"We [the recyclers] are the scapegoats, but we don't control how products are made," she said. "If manufacturers are going to make these products, they should be buying them back. They can be the ones closing the loop."
Bailey's idea is beginning to gain traction. Just last week, Sen. Tom Udall (D-N.M.) and Rep. Alan Lowenthal introduced the Break Free from Plastic Pollution Act, which would require plastic producers to design and fund their own recycling programs.
- 3 Reasons Why Plastic Pollution Is an Environmental Justice Issue ... ›
- U.S. Recyclers in 'Mounting Crisis' After China's Plastic Waste Ban ... ›
- Break Free From Plastic Pollution Act ›
- Coca-Cola Says It Won't Break Free From Plastic Bottles - EcoWatch ›
- How Australia Plans to Recycle its Way to Recovery After COVID-19 ›
- What Happens to Recycled Plastic? Researchers Lift the Lid ›
By Robin Scher
Beyond the questions surrounding the availability, effectiveness and safety of a vaccine, the COVID-19 pandemic has led us to question where our food is coming from and whether we will have enough.
- Can Urban Farms Prevent Hunger in 54 Million People in the U.S. ... ›
- New Report Finds Malnutrition World's Top Killer Amid Pandemic ... ›
- Oxfam Warns 12,000 Could Die Per Day From Hunger Due to ... ›
- Three Ways to Support a Healthy Food System During the COVID ... ›
- Trump USDA Resumes Effort to Cut Food Stamp Benefits - EcoWatch ›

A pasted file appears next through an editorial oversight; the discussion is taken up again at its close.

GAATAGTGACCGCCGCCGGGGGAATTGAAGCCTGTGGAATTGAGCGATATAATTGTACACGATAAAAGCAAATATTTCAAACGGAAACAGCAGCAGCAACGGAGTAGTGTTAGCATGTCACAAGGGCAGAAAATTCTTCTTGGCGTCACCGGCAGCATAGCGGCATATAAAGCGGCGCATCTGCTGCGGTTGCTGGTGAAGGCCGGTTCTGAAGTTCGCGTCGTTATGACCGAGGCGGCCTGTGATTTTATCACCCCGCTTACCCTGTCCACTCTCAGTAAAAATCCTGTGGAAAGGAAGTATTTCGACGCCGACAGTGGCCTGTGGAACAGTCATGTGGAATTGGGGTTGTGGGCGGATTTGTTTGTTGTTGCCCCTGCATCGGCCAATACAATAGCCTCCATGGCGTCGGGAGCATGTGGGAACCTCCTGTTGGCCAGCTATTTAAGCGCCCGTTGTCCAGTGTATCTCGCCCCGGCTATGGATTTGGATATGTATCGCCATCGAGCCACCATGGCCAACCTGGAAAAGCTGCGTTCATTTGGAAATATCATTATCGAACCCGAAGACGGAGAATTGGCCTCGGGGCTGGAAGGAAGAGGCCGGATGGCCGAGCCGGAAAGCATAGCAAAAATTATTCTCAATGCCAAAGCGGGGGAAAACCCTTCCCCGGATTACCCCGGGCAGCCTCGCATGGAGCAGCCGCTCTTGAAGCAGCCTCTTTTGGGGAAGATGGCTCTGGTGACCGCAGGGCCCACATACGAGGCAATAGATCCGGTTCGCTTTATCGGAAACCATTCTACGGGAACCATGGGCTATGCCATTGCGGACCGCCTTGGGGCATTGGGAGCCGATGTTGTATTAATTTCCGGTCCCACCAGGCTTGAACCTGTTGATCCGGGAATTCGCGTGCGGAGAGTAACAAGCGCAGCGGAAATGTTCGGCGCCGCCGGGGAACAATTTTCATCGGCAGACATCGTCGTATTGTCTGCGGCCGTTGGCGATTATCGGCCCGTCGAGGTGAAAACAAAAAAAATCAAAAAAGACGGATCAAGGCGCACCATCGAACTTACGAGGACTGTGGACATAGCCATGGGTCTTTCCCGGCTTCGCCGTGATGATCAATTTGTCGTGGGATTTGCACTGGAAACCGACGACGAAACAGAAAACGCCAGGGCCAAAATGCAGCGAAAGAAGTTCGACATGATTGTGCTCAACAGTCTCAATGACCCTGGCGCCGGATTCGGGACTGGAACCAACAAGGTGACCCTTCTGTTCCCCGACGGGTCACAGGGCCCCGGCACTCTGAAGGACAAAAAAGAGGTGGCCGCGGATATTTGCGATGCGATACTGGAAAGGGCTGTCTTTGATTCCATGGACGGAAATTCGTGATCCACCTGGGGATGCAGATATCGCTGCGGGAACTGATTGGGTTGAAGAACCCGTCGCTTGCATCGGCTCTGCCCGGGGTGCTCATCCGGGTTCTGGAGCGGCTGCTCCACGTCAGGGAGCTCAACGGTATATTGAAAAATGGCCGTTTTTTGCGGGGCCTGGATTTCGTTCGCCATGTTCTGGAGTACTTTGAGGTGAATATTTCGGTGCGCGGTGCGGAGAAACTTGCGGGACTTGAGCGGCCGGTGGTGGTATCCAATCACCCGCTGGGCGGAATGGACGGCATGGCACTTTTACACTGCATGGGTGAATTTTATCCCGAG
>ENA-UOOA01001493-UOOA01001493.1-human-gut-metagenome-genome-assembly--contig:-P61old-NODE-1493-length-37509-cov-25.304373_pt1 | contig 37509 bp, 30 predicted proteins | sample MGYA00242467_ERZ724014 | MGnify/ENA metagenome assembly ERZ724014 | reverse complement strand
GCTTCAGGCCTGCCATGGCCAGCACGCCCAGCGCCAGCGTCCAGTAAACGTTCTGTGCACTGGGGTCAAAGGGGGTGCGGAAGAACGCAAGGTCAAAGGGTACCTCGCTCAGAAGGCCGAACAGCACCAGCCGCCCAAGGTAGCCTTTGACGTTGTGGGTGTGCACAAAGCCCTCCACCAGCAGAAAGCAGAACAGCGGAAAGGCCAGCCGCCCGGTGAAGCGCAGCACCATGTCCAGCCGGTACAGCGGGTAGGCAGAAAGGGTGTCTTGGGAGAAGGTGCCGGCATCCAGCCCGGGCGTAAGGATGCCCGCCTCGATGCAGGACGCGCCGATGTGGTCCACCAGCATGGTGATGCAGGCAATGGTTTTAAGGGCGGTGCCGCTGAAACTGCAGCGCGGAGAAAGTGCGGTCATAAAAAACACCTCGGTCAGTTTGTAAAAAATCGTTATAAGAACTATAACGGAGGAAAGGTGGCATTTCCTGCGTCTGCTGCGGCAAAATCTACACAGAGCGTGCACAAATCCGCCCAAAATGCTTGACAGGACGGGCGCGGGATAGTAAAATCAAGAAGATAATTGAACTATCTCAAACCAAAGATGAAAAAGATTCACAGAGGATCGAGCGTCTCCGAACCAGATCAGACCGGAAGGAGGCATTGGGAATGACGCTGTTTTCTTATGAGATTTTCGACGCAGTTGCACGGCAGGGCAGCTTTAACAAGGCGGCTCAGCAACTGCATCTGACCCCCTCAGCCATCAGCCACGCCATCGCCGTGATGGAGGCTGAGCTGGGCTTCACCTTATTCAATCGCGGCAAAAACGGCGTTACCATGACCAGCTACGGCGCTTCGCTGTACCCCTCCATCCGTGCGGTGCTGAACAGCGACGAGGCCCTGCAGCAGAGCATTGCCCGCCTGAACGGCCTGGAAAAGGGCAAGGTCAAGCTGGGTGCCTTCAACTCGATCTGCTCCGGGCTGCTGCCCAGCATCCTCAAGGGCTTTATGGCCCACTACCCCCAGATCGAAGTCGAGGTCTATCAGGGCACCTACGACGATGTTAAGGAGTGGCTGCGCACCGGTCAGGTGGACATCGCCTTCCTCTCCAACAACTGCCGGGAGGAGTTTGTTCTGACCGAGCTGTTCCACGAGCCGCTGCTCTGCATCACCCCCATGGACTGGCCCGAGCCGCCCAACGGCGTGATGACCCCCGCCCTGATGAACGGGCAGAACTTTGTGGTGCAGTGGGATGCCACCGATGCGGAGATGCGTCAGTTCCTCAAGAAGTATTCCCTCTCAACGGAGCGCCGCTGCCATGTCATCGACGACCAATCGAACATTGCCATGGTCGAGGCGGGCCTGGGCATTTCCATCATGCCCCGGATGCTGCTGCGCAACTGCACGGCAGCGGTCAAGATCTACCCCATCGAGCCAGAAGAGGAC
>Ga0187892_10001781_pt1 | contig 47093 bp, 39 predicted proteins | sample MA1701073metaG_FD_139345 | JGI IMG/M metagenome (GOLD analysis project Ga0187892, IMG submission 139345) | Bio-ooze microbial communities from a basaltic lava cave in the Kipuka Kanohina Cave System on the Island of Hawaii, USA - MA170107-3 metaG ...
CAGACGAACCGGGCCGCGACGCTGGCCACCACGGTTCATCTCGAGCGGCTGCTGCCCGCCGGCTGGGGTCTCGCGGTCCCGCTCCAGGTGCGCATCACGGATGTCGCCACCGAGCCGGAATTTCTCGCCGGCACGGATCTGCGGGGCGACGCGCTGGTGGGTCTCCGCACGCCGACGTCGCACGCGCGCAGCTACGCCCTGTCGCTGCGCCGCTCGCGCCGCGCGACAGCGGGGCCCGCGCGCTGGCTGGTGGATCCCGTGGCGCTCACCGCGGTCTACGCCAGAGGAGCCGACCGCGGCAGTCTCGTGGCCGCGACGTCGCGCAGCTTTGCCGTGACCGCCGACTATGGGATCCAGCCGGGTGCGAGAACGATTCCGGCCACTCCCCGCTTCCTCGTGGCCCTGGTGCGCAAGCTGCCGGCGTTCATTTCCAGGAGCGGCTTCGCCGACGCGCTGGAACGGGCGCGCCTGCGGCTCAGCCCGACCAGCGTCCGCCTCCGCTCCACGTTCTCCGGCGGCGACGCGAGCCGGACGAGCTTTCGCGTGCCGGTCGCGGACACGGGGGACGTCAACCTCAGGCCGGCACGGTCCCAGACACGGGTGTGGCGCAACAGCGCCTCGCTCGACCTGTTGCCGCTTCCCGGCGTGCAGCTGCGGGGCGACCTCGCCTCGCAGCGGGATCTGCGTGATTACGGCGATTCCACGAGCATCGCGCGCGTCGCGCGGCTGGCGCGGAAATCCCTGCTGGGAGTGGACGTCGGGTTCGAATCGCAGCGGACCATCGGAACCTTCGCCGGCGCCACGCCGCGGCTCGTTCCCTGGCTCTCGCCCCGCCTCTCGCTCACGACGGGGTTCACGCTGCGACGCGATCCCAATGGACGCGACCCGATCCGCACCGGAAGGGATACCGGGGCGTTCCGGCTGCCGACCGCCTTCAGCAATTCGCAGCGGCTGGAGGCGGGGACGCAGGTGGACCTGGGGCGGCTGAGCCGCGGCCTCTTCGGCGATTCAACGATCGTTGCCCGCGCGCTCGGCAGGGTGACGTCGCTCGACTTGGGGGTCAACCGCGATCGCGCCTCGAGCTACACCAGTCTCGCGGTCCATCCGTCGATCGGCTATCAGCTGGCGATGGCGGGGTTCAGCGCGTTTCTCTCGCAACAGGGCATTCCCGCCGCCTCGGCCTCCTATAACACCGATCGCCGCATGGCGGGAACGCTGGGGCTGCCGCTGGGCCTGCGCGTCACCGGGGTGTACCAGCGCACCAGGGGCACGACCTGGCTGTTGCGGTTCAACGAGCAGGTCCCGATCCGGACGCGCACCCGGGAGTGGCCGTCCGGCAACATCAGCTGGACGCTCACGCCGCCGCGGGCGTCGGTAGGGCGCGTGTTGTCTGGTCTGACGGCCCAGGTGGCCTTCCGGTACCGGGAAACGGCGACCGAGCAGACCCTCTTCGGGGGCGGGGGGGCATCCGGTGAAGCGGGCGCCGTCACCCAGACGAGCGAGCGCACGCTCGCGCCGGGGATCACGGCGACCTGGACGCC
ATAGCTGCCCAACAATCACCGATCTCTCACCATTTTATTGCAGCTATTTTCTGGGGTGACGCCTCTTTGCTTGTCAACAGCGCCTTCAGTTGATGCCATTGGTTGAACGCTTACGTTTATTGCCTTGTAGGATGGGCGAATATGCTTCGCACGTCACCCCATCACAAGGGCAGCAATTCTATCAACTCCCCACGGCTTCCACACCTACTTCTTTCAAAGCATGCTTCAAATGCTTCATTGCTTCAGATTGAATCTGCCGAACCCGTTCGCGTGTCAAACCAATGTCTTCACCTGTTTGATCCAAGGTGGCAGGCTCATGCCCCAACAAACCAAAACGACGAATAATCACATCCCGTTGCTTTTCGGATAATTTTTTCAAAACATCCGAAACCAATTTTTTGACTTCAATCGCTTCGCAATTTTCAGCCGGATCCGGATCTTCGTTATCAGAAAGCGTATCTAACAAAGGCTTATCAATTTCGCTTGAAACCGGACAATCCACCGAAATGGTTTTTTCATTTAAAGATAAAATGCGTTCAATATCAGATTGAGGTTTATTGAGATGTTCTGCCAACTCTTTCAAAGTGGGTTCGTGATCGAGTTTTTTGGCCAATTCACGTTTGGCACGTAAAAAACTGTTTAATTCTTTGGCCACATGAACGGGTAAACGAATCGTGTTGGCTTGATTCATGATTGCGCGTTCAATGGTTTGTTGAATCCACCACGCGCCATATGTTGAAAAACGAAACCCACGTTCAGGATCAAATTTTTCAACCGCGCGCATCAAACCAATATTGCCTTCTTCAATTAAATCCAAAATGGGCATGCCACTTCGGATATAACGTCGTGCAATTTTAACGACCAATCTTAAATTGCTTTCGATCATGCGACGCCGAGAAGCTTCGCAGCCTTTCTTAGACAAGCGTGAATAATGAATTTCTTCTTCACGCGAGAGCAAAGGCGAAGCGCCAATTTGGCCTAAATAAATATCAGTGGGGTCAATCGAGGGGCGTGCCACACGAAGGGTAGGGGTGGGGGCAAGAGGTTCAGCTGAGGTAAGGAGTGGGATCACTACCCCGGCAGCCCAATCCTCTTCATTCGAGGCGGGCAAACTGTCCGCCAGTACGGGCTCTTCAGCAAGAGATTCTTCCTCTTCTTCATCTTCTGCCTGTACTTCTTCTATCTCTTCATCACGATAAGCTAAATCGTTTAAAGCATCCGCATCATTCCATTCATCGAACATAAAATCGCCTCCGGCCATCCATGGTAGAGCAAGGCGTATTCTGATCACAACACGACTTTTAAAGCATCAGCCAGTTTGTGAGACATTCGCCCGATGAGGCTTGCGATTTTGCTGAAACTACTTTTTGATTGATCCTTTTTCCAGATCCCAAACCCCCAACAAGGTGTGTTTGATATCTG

- Pandemic Threatens Food Security for Many College Students ... ›
EcoWatch Daily Newsletter
Tearing through the crowded streets of Philadelphia, an electric car and a gas-powered car sought to win a heated race. One that mimicked how cars are actually used. The cars had to stop at stoplights, wait for pedestrians to cross the street, and swerve in and out of the hundreds of horse-drawn buggies. That's right, horse-drawn buggies. Because this race took place in 1908. It wanted to settle once and for all which car was the superior urban vehicle. Although the gas-powered car was more powerful, the electric car was more versatile. As the cars passed over the finish line, the defeat was stunning. The 1908 Studebaker electric car won by 10 minutes. If in 1908, the electric car was clearly the better form of transportation, why don't we drive them now? Today, I'm going to answer that question by diving into the history of electric cars and what I discovered may surprise you.
As bitcoin's fortunes and prominence rise, so do concerns about its environmental impact.
- 15 Top Conservation Issues of 2021 Include Big Threats, Potential ... ›
- How Blockchain Could Boost Clean Energy - EcoWatch ›
By David Drake and Jeffrey York
The Research Brief is a short take about interesting academic work.
The Big Idea
People often point to plunging natural gas prices as the reason U.S. coal-fired power plants have been shutting down at a faster pace in recent years. However, new research shows two other forces had a much larger effect: federal regulation and a well-funded activist campaign that launched in 2011 with the goal of ending coal power.
- Major Milestone: More than 100,000 MW Worth of Coal-Fired Power ... ›
- Coal Will Not Bring Appalachia Back to Life, But Tech and ... ›
- Renewables Beat Coal in the U.S. for the First Time This April ... ›